As a part of their work with the Lobeck Taylor Community Advocacy Clinic through The University of Tulsa College of Law, three students have uncovered the link between poor housing and health outcomes in Tulsa. The study, authored by Preston Brasch, Courtney Nelbach and Mike Shouse for Legal Aid Services of Oklahoma, has been presented with great interest to the Tulsa Mayor’s administration including Nick Doctor, chief of community development and policy.
“The clinic was an opportunity to explore policy work at a very substantial and in-depth level while learning how to represent a client,” said Brasch, TU law student and study coauthor. “So much of what students do in school is an exercise or skill development, but not so much application of those skills. Clinic, however, offered the chance to develop skills that allowed our team to create a product that is still having an effect on the community at large.”
The study estimates that 52 percent of Tulsa renters are currently living in substandard or overcrowded housing, and points out that “substandard homes can expose families to natural gas leaks, lead paint poisoning, pest infestation, poor water, unsanitary conditions, extreme weather and high levels of moisture and mold. In fact, prolonged exposure to such conditions can cause serious short and long-term physical and mental health problems including injuries, respiratory diseases, neurological disorders, poor child development and psychological dysfunction.”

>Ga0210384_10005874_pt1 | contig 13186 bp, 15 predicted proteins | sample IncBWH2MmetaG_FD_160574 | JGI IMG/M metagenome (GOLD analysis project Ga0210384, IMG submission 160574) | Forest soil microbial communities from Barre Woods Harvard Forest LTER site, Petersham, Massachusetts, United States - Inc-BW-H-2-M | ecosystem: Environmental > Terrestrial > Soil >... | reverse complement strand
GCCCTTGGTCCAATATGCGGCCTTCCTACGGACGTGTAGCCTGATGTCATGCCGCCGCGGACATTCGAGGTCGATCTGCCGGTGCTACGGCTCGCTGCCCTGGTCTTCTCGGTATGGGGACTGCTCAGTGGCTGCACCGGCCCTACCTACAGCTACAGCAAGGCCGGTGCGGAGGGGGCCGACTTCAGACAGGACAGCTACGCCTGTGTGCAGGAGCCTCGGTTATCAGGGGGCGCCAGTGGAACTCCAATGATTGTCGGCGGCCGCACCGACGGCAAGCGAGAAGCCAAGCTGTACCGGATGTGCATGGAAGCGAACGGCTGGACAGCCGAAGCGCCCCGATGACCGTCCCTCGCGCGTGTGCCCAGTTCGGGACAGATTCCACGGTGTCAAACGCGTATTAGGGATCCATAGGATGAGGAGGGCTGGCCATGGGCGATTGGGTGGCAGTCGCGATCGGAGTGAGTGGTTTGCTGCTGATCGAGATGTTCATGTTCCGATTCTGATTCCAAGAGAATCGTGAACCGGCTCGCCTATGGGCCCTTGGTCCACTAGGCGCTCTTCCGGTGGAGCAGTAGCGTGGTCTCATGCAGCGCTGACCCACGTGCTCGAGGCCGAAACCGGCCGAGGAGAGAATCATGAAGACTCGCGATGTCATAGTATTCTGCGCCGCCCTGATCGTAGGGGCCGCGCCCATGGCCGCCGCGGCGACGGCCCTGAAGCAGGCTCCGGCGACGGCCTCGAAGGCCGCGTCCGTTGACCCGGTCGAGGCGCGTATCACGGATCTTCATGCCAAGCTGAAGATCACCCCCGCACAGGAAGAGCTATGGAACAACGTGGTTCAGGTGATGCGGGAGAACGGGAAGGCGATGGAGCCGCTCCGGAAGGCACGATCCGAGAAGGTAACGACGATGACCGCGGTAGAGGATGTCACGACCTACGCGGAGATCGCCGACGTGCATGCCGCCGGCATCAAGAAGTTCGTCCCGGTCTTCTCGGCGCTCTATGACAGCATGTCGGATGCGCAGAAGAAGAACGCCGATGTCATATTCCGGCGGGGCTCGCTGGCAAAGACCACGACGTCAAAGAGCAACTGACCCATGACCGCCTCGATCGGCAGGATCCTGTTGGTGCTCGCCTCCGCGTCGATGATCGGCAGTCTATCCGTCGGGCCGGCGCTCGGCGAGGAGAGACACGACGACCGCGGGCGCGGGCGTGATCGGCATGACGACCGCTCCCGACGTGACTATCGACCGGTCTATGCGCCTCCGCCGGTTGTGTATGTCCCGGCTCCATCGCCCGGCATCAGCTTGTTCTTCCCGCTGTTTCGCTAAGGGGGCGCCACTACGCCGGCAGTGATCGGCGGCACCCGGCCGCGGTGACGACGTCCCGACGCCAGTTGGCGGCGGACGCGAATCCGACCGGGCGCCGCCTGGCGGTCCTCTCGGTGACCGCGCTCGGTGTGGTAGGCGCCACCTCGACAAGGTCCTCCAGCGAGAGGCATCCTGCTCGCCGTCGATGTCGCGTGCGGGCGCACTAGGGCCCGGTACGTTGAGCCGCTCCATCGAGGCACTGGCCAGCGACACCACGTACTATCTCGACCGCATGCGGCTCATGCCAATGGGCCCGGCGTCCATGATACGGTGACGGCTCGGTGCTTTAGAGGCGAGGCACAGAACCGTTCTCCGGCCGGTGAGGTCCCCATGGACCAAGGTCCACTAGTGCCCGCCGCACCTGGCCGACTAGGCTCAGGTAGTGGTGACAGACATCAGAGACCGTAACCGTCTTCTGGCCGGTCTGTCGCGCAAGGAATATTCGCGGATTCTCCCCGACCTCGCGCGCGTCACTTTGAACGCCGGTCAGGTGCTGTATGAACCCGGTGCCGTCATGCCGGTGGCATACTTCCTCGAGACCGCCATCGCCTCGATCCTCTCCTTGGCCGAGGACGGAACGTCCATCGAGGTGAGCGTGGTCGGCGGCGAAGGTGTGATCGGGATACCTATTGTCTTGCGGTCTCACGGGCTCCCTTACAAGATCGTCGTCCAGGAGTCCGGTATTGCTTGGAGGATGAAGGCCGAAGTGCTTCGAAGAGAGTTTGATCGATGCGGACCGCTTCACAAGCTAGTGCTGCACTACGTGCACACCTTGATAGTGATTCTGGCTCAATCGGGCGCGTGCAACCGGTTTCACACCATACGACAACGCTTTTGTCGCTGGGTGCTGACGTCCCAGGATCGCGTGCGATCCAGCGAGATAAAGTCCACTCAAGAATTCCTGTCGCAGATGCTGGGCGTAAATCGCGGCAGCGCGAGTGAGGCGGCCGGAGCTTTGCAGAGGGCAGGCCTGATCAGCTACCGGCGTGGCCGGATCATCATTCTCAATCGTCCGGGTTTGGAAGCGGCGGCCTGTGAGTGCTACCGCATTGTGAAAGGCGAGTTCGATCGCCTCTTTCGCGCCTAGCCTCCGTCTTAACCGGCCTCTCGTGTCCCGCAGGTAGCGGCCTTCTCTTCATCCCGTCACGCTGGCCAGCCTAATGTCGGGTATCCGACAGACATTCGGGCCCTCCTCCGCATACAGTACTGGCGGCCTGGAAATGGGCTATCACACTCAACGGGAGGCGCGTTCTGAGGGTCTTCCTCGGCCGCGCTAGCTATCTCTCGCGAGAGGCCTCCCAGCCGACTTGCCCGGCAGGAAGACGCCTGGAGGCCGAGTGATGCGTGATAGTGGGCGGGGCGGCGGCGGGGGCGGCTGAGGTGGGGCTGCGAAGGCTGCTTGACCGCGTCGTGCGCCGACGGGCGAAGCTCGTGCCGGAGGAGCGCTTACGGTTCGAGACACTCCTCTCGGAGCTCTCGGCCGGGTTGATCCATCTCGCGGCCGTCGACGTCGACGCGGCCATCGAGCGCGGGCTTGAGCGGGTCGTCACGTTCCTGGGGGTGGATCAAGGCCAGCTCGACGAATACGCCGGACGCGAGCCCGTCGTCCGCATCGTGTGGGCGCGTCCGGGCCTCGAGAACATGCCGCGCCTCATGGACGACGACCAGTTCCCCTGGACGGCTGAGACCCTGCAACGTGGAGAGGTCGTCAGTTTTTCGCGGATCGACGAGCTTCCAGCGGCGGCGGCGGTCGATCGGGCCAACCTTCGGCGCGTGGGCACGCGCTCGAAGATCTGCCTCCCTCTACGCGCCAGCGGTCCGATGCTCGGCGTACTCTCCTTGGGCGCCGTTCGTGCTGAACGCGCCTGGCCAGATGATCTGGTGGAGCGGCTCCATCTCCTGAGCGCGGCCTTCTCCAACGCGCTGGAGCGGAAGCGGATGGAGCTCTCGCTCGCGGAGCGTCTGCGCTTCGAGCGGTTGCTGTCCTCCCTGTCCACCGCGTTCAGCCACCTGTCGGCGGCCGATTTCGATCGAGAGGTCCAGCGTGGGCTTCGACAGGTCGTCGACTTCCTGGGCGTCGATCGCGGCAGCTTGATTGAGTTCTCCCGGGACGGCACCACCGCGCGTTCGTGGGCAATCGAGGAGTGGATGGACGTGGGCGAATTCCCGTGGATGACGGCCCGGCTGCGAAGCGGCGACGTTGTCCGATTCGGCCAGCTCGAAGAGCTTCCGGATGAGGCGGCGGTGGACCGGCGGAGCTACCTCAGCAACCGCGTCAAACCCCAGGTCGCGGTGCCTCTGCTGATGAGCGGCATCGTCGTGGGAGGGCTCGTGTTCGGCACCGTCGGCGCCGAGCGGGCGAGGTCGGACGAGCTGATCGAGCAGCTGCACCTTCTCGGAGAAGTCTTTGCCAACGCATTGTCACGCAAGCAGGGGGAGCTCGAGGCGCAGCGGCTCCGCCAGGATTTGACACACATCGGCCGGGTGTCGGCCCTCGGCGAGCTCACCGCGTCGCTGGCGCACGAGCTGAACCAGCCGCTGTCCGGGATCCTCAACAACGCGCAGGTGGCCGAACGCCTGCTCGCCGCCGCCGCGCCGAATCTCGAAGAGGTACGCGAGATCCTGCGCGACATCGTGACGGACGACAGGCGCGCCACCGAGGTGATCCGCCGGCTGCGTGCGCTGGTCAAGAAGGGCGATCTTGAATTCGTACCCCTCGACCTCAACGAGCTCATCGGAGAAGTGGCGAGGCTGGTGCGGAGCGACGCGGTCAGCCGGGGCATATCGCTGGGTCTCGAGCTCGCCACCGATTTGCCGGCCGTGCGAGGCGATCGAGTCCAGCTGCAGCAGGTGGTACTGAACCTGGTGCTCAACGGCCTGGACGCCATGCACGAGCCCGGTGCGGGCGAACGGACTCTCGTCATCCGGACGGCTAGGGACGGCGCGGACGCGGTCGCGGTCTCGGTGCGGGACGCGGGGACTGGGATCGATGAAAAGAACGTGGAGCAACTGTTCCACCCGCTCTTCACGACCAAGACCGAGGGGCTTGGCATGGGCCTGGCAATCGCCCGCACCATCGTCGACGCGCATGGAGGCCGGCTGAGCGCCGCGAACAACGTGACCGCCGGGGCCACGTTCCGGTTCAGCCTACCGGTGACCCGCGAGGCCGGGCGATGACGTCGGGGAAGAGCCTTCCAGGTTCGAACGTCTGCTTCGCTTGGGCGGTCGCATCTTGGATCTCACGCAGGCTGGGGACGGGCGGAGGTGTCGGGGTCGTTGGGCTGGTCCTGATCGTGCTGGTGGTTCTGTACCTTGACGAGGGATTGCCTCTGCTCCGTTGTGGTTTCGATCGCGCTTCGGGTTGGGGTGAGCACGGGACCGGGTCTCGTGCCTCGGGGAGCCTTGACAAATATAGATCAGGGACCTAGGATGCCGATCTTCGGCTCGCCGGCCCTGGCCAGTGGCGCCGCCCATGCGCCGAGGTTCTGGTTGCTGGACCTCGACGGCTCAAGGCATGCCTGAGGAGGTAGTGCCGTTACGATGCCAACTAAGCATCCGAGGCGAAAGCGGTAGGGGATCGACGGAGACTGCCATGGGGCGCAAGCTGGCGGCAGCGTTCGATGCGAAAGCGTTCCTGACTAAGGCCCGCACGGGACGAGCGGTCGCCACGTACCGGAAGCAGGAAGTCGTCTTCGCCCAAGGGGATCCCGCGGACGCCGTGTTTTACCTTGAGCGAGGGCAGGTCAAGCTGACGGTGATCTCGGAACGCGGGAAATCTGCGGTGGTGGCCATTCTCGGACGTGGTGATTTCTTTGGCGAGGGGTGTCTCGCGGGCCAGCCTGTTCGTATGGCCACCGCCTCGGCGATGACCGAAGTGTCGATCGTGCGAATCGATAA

The study identifies the areas in Tulsa that have concentrated poverty and more substandard housing as well as possible solutions including enforcement of housing ordinances, managing vacant and abandoned homes, conducting home inspections and possible funding options.
“I didn’t realize just how much this project would mean to the City of Tulsa,” said Brasch. “I’ve had a number of people who work in city hall tell me that they have read our report. It seems to have elevated the awareness of Tulsa’s housing problem and provided a tool for advocates to effectuate positive change.”
The students conducted their research by gathering data and interviewing experts in late 2016. Click here for a full copy of the report.
The Lobeck Taylor Community Advocacy Clinic (CAC) at The University of Tulsa College of Law offers students the opportunity to explore the ethical, strategic and theoretical dimensions of legal practice by solving real-life legal problems in a structured learning environment.